Bugging for Bug Fest, Part 2

2017 marks the 10th anniversary of the Academy’s most popular festival, Bug Fest. This year it takes place Saturday and Sunday, Aug. 12 and 13, and we’re planning some exciting new activities, as well as old favorites.

Academy Insect Specialist Karen Verderame has been a force behind Bug Fest since the beginning. Not only is she a creative festival planner, but her deep love and curiosity for insects of all kinds is infectious—and might be hard to fathom for some folks who shy away from all that is creepy, crawly, slimy and scary.

We wanted to find out what makes Karen tick. Here are her thoughts in the second of a two-part post.

Girl with a roach earring. Look for Karen Verderame (ver-der-AH-me) at Bug Fest.

If you could be an insect, which would it be?

A bumblebee.

Which bug do you like to eat the most?

If we are just using the slang “bug” to encompass all arthropods, my favorite is crabs. Many people don’t realize crustaceans such as crabs, lobsters, and shrimp are arthropods, just like insects, spiders, scorpions, millipedes, and centipedes. So if you like to eat shrimp….well you are pretty much eating a “bug,” the cockroach of the sea!

What’s your favorite part of Bug Fest?

I love interacting with the visitors. I’ve met some amazing people of a variety of ages over the years. Just getting to share my passion for arthropods and seeing others get excited by the world of bugs.

How many live bugs will be at Bug Fest 2017?

We’ll have over 120 species of live bugs and countless specimens. There will be varieties of tarantulas, aquatic insects, large beetles (including my favorite, the elephant beetle), praying mantids, scorpions, caterpillars, and many many more! And our Butterflies! exhibit will have some new species flying too.

The Hercules beetle is among the larger beetles featured at Bug Fest. Photo by Mike Servedio/ANS

How do you get all those live bugs?

We buy some from breeders and suppliers in Malaysia and Taiwan. Some my colleagues and I collect and some are loans from other institutions. About 40 of the species are from our permanent collection.

If you saw a cockroach in your house what would you do?

It would all depend on what kind of cockroach I found in my house. Only about 1% of cockroach species are considered pest species to humans and they are non-native species that adapted. Now for me, first I would identify it. I do have colonies I keep in tanks at my house of various cockroach species. If it was not one of mine, but a native cockroach, I would catch it and put it outside.  However, it isn’t very common to find native cockroaches in your house in PA. If it was one of the invasive species of cockroach, I would do a search of my house to determine if we might have an infestation. Where I live, I don’t really see many cockroaches in the house, but we do get many other “buggy” visitors to which I catch and release.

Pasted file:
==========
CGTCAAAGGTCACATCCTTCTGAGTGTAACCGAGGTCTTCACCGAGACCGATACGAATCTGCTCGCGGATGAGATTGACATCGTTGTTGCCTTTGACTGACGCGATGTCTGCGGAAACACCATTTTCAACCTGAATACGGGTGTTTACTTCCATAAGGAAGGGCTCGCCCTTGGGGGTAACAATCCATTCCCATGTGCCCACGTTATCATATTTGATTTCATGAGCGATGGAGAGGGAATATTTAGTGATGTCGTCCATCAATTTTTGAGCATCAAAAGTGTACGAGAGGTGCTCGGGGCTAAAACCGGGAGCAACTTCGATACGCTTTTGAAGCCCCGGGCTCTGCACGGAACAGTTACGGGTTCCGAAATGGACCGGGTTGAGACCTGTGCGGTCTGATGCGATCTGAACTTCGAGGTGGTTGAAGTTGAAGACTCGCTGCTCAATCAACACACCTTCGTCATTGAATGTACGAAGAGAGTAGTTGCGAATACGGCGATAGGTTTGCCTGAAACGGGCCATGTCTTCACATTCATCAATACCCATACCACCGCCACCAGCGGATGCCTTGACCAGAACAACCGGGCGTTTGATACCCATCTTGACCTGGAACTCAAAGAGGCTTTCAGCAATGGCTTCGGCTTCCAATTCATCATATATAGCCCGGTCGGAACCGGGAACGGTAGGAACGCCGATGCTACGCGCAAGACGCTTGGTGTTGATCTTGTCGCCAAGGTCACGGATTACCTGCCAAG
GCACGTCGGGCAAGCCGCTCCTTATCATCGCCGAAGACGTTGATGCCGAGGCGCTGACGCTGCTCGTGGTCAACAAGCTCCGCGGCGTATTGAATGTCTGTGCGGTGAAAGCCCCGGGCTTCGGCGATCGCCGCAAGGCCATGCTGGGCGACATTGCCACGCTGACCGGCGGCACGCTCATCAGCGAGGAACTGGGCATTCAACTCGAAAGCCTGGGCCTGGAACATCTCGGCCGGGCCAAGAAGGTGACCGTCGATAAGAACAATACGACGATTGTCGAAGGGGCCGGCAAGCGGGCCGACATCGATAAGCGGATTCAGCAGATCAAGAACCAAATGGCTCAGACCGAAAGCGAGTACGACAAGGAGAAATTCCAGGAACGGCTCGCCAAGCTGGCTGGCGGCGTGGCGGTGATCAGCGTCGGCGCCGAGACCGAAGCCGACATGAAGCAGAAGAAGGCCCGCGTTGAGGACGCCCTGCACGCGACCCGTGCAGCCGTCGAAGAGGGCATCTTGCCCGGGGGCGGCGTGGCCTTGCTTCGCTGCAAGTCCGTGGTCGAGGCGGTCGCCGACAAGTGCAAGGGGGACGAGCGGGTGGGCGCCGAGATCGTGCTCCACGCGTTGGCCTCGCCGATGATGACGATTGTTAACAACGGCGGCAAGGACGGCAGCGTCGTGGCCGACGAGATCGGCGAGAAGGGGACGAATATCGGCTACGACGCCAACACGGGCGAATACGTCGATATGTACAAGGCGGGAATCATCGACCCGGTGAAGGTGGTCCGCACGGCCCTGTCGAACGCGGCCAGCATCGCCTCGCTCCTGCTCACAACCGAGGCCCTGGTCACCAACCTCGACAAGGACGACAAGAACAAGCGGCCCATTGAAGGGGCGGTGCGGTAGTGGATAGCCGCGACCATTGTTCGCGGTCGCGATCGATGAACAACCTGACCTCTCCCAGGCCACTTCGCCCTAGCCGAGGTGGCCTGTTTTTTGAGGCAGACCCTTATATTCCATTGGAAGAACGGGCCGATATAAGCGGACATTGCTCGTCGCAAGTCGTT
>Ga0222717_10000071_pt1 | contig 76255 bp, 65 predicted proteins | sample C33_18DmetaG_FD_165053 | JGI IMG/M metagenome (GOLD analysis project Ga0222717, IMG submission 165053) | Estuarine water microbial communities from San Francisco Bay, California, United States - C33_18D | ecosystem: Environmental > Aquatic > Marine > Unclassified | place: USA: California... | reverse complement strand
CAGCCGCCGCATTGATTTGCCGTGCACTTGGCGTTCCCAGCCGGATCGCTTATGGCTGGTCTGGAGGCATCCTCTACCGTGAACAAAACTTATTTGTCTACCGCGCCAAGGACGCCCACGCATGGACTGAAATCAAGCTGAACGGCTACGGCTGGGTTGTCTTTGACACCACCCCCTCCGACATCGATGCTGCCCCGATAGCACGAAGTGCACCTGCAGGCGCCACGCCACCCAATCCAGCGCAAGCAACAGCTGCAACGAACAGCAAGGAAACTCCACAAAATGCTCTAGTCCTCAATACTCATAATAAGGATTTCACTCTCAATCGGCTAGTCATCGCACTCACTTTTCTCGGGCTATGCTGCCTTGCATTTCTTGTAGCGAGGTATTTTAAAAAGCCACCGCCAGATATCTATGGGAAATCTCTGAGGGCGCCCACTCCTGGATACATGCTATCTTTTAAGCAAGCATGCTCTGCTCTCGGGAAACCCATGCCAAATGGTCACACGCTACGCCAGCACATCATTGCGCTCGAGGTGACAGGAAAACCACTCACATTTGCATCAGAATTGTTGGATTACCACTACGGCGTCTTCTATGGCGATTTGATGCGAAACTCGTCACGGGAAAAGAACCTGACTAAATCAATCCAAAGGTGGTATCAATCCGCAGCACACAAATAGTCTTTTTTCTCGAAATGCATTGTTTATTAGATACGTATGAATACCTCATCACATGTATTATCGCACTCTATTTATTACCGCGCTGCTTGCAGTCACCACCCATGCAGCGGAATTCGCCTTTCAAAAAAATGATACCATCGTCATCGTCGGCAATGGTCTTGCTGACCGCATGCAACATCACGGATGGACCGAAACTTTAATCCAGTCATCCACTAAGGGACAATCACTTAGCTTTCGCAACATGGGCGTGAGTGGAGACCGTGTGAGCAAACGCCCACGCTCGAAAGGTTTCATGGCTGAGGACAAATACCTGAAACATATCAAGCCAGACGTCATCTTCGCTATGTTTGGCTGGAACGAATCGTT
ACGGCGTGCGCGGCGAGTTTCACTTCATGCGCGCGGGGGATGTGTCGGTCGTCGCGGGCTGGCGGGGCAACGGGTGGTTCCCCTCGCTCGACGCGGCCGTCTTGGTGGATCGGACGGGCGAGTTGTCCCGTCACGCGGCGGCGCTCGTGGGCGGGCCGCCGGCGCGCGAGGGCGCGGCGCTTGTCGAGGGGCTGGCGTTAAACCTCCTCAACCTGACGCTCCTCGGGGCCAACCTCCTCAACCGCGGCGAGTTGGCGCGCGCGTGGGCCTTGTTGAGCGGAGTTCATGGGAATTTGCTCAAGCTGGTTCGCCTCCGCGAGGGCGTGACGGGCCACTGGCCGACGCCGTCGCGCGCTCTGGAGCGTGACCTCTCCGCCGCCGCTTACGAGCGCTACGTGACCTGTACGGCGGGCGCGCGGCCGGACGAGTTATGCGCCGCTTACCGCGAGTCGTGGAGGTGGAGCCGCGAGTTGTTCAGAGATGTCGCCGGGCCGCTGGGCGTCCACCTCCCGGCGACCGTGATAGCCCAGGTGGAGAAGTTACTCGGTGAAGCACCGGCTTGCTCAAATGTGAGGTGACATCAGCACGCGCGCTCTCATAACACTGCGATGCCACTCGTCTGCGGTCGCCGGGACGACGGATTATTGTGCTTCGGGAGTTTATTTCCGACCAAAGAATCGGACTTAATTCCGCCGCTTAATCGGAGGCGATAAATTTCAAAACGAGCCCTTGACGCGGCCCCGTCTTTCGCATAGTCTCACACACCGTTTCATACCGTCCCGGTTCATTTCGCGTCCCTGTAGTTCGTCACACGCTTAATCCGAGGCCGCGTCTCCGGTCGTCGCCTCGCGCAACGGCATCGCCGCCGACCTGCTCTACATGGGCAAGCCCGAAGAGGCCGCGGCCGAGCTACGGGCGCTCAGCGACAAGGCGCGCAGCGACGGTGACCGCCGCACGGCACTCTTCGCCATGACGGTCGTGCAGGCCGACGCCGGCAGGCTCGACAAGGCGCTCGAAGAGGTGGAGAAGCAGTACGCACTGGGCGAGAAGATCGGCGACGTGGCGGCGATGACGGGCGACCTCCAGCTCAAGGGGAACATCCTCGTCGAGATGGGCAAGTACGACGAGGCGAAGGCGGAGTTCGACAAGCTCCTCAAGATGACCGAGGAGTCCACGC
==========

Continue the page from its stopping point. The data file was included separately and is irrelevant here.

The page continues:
How has Bug Fest changed in the last decade?

Bug Fest now takes over every floor of the museum instead of just the first floor. The first year we had over 50 species of live bugs on displays; now we have over 120 species. Roach Race 500 now has three racetracks, instead of one, that we rotate throughout the day. There are multiple crafts, bug walks with our entomologists, more live shows using HD camera for a unique perspective, and there are more educational activities throughout the building.

What’s been your worst disaster at Bug Fest?

Many of our large, most exotic species come from a supplier in Malaysia. In 2013 the shipment did not arrive in time. It was held up in customs because a foreign government office had updated its computer system, causing a delay in paperwork. We were missing 43 species! So the night before Bug Fest my intern and I re-configured all the tanks and displays we had set up throughout the museum to make up for all the missing displays bugs. The shipment arrived a week later.

A peek at insects from the Academy’s Entomology Collection. Photo by Meredith Dolan/ANS

What do you say to someone who says “bugs creep me out.”

I like to tell them that is very common. People don’t like the way they move or think they are all dangerous.  Bugs are really misunderstood but do so much for us. The world can live without many things, but it cannot live without bugs.

Did dinosaurs eat bugs?

Insects have been around since long before dinosaurs. I’m sure some dinosaurs ate bugs.

What is the coolest activity at Bug Fest this year?

For the first time we’ll have a baby bug scavenger hunt through the museum. And then there’s “Exoskeletons in Your Closet” where you’ll find the creatures that invoke fear or misunderstanding, like leeches, some spiders, and scorpions.

Tell me an amazing fast fact about a bug that will knock my socks off.

If you line up ALL living things (animal, plant, fungus), every fifth thing would be beetle! Every third thing would at least be some type of insect. There are over 300,000 species of beetles identified, over 1 million insects identified. They are the most diverse of living things.

Cockroaches have been around for over 300 million years. They predate dinosaurs.

That’s a lot of amazing facts. Thank you Karen!

 To purchase discount tickets online to Bug Fest and to the Backyard Adventures exhibit, click the button below.

buy tickets to the Academy of Natural Sciences

Post by Carolyn Belardo

Part one in the series.

Bugging for Bug Fest